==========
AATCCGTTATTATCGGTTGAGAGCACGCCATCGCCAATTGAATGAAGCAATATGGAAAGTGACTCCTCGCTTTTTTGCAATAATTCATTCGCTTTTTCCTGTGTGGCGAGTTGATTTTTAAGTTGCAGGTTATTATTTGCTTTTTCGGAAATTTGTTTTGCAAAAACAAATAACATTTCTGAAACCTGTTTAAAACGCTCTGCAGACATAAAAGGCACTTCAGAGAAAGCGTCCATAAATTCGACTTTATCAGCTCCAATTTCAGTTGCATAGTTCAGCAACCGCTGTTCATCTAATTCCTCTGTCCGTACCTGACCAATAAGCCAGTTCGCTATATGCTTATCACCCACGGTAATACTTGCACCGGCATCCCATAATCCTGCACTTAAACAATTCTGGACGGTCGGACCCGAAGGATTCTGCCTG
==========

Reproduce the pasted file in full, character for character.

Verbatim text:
AATCCGTTATTATCGGTTGAGAGCACGCCATCGCCAATTGAATGAAGCAATATGGAAAGTGACTCCTCGCTTTTTTGCAATAATTCATTCGCTTTTTCCTGTGTGGCGAGTTGATTTTTAAGTTGCAGGTTATTATTTGCTTTTTCGGAAATTTGTTTTGCAAAAACAAATAACATTTCTGAAACCTGTTTAAAACGCTCTGCAGACATAAAAGGCACTTCAGAGAAAGCGTCCATAAATTCGACTTTATCAGCTCCAATTTCAGTTGCATAGTTCAGCAACCGCTGTTCATCTAATTCCTCTGTCCGTACCTGACCAATAAGCCAGTTCGCTATATGCTTATCACCCACGGTAATACTTGCACCGGCATCCCATAATCCTGCACTTAAACAATTCTGGACGGTCGGACCCGAAGGATTCTGCCTG